80 years' war after the truce (1621-1648)

Siege of Schenkenschans by Gerrit van Santen

2nd Siege of Breda (1637)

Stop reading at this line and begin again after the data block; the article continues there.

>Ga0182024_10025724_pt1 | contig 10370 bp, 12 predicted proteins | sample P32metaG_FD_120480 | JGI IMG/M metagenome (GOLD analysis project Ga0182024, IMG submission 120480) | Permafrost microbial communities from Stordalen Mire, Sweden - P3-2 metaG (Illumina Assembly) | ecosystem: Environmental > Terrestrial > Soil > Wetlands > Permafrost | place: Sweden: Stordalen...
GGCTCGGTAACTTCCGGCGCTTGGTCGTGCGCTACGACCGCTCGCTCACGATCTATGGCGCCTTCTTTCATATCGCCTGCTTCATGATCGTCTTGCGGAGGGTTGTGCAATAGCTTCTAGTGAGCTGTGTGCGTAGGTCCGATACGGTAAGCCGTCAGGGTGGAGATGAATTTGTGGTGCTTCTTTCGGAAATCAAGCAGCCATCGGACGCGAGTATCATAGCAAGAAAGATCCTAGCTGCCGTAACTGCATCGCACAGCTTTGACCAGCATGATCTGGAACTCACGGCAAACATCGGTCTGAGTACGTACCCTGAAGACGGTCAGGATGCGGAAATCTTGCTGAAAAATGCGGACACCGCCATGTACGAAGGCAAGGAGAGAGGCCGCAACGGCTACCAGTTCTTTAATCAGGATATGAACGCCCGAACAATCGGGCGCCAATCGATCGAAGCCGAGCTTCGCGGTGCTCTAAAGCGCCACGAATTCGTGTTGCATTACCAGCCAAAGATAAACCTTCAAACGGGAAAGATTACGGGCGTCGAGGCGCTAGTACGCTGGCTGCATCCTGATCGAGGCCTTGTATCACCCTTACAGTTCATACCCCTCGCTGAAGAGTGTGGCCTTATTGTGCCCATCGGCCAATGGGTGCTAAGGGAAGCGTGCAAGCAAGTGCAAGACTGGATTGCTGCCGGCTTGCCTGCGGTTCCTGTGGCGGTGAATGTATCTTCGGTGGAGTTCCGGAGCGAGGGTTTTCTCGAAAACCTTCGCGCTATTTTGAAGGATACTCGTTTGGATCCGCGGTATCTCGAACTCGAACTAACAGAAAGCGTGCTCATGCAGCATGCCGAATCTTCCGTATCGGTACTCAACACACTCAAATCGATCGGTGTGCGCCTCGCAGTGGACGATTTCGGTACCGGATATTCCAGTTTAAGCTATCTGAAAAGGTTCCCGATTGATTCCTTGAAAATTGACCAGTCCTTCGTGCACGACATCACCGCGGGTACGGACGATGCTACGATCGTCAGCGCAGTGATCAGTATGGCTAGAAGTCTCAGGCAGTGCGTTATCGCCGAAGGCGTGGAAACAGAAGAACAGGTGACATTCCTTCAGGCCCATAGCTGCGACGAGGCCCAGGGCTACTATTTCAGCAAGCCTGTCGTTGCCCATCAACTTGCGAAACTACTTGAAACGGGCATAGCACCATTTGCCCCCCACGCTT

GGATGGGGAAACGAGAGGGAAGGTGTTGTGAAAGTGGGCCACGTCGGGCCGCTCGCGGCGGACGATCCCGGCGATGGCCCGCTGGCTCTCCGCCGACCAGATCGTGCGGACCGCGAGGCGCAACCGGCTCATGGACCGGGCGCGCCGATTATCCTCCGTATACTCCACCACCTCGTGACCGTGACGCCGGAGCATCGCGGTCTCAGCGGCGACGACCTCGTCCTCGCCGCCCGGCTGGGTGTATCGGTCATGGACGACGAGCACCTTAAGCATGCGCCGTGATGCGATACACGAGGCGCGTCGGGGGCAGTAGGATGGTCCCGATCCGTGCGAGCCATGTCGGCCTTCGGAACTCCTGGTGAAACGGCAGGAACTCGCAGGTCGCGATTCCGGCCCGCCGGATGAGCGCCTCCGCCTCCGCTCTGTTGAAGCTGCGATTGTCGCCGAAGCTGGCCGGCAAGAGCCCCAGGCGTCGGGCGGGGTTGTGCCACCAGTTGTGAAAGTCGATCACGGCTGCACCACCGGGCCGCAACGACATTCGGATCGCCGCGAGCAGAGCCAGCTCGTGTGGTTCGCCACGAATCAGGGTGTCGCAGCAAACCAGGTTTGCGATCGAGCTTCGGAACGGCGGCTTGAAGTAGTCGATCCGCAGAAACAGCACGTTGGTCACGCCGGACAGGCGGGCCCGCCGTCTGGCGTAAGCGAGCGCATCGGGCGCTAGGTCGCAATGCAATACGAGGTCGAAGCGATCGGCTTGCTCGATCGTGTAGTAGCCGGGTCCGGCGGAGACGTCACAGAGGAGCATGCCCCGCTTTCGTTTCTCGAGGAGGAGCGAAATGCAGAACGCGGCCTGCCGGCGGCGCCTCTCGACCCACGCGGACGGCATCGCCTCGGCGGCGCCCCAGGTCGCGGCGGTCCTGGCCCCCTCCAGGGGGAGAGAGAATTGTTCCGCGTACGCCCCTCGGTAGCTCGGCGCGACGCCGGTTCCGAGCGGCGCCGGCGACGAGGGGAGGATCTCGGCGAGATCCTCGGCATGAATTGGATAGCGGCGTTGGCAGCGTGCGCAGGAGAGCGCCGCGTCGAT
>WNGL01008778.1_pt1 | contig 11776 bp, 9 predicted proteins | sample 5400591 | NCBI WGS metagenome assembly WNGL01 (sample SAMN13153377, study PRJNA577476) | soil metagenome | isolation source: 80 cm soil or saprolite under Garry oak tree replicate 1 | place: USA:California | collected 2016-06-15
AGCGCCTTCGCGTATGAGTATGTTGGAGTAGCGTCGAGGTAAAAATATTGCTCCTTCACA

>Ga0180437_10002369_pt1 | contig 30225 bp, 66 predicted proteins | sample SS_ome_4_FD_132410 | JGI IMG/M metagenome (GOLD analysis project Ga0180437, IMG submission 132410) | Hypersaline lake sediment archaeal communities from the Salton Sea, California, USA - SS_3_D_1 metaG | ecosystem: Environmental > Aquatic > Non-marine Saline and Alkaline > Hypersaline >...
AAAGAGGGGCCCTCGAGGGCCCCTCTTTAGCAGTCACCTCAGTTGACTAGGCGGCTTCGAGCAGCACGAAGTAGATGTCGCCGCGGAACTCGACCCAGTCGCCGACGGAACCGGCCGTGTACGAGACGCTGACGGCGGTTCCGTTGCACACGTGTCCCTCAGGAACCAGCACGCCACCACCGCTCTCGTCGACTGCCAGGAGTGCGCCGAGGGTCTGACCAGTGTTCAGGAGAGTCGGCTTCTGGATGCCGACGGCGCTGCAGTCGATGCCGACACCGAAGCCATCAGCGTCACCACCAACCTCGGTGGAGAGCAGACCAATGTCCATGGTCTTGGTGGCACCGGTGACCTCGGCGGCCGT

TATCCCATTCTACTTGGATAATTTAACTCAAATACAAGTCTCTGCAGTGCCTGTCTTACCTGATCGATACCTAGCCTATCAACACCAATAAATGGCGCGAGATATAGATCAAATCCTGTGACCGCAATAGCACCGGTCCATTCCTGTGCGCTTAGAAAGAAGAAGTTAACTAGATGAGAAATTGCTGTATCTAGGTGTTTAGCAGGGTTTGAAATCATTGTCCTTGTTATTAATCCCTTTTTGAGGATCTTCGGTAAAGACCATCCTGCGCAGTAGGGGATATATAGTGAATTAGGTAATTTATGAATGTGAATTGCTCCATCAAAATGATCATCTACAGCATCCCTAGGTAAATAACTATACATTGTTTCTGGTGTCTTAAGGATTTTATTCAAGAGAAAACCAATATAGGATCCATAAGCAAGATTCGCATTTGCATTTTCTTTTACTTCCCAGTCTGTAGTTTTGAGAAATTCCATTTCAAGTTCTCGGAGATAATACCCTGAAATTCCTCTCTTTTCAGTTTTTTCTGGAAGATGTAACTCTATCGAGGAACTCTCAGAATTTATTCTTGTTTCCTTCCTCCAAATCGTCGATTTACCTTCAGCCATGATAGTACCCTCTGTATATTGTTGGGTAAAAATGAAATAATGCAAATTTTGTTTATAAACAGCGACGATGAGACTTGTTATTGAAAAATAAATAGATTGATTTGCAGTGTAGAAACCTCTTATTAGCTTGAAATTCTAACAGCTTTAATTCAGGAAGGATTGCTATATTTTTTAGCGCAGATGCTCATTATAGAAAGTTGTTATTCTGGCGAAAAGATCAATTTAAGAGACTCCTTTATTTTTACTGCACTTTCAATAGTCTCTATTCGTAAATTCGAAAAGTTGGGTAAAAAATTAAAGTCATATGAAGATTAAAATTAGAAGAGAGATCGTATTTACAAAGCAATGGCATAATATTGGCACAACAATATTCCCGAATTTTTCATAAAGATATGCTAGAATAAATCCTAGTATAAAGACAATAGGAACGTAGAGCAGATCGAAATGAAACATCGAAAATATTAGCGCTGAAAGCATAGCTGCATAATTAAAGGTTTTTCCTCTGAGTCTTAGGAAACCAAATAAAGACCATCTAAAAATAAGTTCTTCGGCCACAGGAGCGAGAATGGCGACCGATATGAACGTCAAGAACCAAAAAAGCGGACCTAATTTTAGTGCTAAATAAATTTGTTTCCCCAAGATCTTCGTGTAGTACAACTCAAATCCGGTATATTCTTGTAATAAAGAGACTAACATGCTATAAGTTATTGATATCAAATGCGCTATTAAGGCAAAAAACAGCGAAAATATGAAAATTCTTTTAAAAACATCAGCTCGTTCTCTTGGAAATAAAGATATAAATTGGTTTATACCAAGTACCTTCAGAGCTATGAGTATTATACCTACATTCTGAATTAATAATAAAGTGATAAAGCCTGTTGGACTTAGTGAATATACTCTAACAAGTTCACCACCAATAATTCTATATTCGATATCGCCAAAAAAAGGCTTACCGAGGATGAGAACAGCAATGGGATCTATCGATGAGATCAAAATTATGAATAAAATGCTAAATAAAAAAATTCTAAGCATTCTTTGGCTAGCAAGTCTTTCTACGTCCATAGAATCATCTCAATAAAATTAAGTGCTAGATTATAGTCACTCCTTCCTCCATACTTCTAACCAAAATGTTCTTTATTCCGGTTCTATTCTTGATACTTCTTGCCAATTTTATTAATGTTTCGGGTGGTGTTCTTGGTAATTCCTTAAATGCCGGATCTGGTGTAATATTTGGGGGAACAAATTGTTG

The Fifth Siege of Breda (21 July – 11 October 1637) was an important siege in the Eighty Years' War in which stadtholder Frederick Henry, Prince of Orange retook the city of Breda, which had last changed hands in 1625 when the Spanish general Ambrogio Spinola conquered it for Spain. Hereafter, the city would remain in the hands of the Dutch Republic until the end of the war. In 1635 France and the Dutch Republic formed an alliance against Spain with the objective of conquering and partitioning the Spanish Netherlands. They invaded on two fronts in June 1635, but soon the Spanish forces regained the initiative against the combined Franco-Dutch army, which was ignominiously driven to the Dutch border. There Spain managed to capture the strategic fortress of Schenkenschans by surprise. This forced the Dutch to enter upon a long and costly siege of that fortress that occupied the Dutch army for nine months.After the recapture of Schenkenschans in April 1636, the Spanish commander, the Cardinal-Infante Ferdinand of Spain, shifted his focus to France. This required that the Army of Flanders move away from the Dutch border; therefore the military threat Spain posed to the Dutch Republic lessened. In the summer of 1636 the Cardinal-Infante reached as far as Corbie, but this city was retaken by the French in November, and at the end of the year Spain had lost most of its gains. For the campaign of 1637 Olivares planned a renewed offensive against France. In Brussels the Cardinal-Infante actually would have preferred an offensive against the Dutch, but reluctantly agreed to take part in the three-pronged invasion of France that summer (the other invasions would come from Catalonia and Lombardy). He therefore started to mass his forces on the French border when word came that the Dutch had suddenly invested the city of Breda with a besieging army of 18,000.